Public and Private IP Addresses
    Any computer that is directly connected to the Internet needs a public IP address?one that can be reached by other computers on the Internet, so that information you request (Web pages and e-mail, for instance) can be routed back to your computer properly. When you connect to an Internet service provider, you?re assigned a public IP address from a block of addresses registered to that ISP. If you use a dial-up connection, your ISP probably assigns a different IP address to your computer (drawn from its pool of available addresses) each time you connect. If you have a persistent connection to your ISP via a DSL or cable modem, your IP address may be permanent.

    On a home or small office network, it?s not necessary to have a public IP address for each computer on the network. In fact, configuring a network with all public addresses increases security risks and usually requires an extra fee from your ISP. A safer, less costly solution is to assign a single public IP address to a single computer (or a router or residential gateway). All other computers on the network connect to the Internet through that single address. Each of the computers on the local network has a private IP address that is not reachable from the outside world. To communicate with the Internet, the computer or router on the edge of the network uses a technology called network address translation (NAT) to pass packets back and forth between the single public IP address and the many private IP addresses on the network.

    The Internet Assigned Numbers Authority (IANA) has reserved the following three blocks of the IP address space for use on private networks that are not directly connected to the Internet:

    10.0.0.0 ? 10.255.255.255
    172.16.0.0 ? 172.31.255.255
    192.168.0.0 ? 192.168.255.255
    In addition, the Automatic Private IP Addressing feature in all post-1998 Windows versions uses private IP addresses in the range from 169.254.0.0 to 169.254.255.255.

    Routers, switches, and residential gateways that use NAT almost always assign addresses from these private ranges. The RG-1000 residential gateway from Agere, for instance, assigns addresses in the 10.0.0.x range (where x is a randomly assigned number between 1 and 255), and Linksys routers typically assign addresses starting with 192.168.1.x. The Internet Connection Sharing feature in Windows XP (as in previous versions of Windows) assigns private IP addresses in the 192.168.0.x range. If you?re setting up a small business or a home network that will not be connected to the Internet, or that will be connected through a single proxy server, you can freely use these addresses without concern for conflicts. Just make sure that all the addresses on the network are in the same subnet.

    To set a static IP address, follow these steps:

    From Control Panel, open the Network Connections folder and select the connection whose settings you want to change.
    Use any of the following techniques to open the properties dialog box for the selected connection:
    Select the connection and click the Change Settings Of This Connection link in the Network Tasks pane.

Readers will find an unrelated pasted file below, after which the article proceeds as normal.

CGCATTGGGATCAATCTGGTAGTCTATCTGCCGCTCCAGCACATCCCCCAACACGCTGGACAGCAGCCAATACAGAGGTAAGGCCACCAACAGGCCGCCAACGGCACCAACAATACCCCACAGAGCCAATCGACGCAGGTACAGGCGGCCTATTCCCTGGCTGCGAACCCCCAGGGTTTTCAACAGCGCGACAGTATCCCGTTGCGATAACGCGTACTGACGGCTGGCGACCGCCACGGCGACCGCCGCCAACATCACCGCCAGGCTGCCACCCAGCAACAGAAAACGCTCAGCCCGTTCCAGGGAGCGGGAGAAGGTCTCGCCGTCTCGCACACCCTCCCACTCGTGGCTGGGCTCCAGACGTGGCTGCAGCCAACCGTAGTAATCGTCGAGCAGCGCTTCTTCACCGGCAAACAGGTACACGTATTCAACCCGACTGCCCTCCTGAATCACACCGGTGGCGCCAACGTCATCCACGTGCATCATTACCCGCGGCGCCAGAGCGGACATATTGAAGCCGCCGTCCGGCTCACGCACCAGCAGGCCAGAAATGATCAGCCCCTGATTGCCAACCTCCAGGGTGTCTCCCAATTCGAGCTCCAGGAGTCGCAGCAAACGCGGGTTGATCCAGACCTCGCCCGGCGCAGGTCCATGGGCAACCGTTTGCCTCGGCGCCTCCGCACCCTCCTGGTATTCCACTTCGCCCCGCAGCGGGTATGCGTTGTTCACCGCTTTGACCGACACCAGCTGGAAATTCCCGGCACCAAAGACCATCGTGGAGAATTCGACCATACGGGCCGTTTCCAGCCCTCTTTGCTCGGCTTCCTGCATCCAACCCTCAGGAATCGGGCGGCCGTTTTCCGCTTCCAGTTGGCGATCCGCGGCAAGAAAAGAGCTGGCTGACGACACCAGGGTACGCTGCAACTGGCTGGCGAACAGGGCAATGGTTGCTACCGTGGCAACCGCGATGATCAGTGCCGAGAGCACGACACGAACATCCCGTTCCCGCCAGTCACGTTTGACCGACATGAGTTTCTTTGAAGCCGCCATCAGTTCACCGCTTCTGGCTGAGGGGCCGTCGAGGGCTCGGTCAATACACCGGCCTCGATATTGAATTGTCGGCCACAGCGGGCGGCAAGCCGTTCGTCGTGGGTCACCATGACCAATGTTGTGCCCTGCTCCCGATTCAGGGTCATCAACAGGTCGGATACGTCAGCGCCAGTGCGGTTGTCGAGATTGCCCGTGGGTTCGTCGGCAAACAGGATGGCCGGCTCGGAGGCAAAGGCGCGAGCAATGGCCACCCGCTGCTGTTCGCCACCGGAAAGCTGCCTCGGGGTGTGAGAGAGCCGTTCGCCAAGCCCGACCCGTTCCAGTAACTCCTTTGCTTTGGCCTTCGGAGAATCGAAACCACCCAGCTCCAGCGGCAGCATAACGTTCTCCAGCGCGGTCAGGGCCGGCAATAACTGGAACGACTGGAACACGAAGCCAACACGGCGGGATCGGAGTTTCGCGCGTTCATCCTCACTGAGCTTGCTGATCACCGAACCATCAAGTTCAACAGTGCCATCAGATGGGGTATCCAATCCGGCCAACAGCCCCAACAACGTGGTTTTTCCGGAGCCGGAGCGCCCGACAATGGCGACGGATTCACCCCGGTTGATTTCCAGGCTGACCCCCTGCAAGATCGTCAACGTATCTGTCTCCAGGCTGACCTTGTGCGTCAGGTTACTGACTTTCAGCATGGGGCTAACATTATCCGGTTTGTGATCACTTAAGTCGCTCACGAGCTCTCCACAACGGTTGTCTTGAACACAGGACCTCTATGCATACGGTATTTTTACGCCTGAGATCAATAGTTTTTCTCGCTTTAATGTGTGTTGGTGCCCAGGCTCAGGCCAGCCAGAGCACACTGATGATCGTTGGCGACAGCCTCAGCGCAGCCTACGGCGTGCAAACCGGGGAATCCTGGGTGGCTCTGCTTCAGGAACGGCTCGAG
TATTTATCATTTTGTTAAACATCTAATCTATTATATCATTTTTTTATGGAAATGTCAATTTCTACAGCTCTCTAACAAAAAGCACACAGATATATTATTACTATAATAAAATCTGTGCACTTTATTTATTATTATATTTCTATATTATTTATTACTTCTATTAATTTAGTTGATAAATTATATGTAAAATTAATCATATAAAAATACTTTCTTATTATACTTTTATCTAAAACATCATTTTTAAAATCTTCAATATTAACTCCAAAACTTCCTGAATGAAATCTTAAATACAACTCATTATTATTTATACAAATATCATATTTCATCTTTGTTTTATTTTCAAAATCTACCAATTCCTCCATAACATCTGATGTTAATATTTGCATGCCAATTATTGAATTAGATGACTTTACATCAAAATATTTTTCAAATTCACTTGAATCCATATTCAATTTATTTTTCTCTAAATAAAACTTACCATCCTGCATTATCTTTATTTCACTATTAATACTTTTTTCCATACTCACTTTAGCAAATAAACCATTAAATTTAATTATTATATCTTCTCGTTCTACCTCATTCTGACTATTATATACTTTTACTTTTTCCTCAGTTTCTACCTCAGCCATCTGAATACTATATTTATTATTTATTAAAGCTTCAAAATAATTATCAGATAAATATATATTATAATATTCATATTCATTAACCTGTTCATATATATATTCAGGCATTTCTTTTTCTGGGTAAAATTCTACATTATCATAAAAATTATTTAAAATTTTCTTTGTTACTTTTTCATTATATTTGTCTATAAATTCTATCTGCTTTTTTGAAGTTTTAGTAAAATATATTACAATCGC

Right-click the connection icon and choose Properties from the shortcut menu.
    Double-click the connection icon to open the Status dialog box and then click the Properties button on the General tab.
    From the list of installed network components, select Internet Protocol (TCP/IP) and then click the Properties button.
    In the Internet Protocol (TCP/IP) Properties dialog box, select Use The Following IP Address and fill in the blanks. Don?t forget to fill in addresses for DNS servers as well.

    When assigning static IP addresses, you must fill in all fields correctly. Make a mistake and you?ll lose your Internet connectivity.
    Click OK to save your changes. You do not need to reboot after changing your IP configuration.
    To set up an alternate IP configuration, follow these steps:

    From Control Panel, open the Network Connections folder and select the connection whose settings you want to change.
    Click the Change Settings Of This Connection link in the Network Tasks pane, or right-click the connection icon and choose Properties from the shortcut menu.
    From the list of installed network components, select Internet Protocol (TCP/IP) and then click the Properties button.
    On the General tab of the Internet Protocol (TCP/IP) Properties dialog box, select Obtain An IP Address Automatically.
    Click the Alternate Configuration tab and then select the User Configured option.
    Enter the IP address, subnet mask, default gateway, and DNS servers for the alternate connection, as shown here.

    note

    --------------------------------------------------------------------------------
    You can safely ignore the fields that ask you to enter a preferred and alternate WINS server. WINS stands for Windows Internet Name Service, a name resolution system that is sometimes used on large corporate networks with Windows domains. For virtually all home and small business networks, the WINS server details are unnecessary and irrelevant.
    Click OK to save your changes. You do not need to restart after setting up an alternate configuration.
    When you?ve configured an alternate IP configuration for a network connection, Windows XP looks first for a DHCP server to assign an IP address automatically. If no DHCP server is available, the system falls back to the static IP address defined on the Alternate IP Configuration tab.


    Please post back if you have anymore problems or questions.

    +
    0 Votes
    sgordley

    I tried disabling IPv6 as a start. It still came back saying in explorer "Disconnected Network Drive". I am connecting to a W2k box. It is a small home network (6 pcs, 1 network hd). I just think it is bizarre issue as the drive appears connected based on the icon, but "type" discription says disconnected.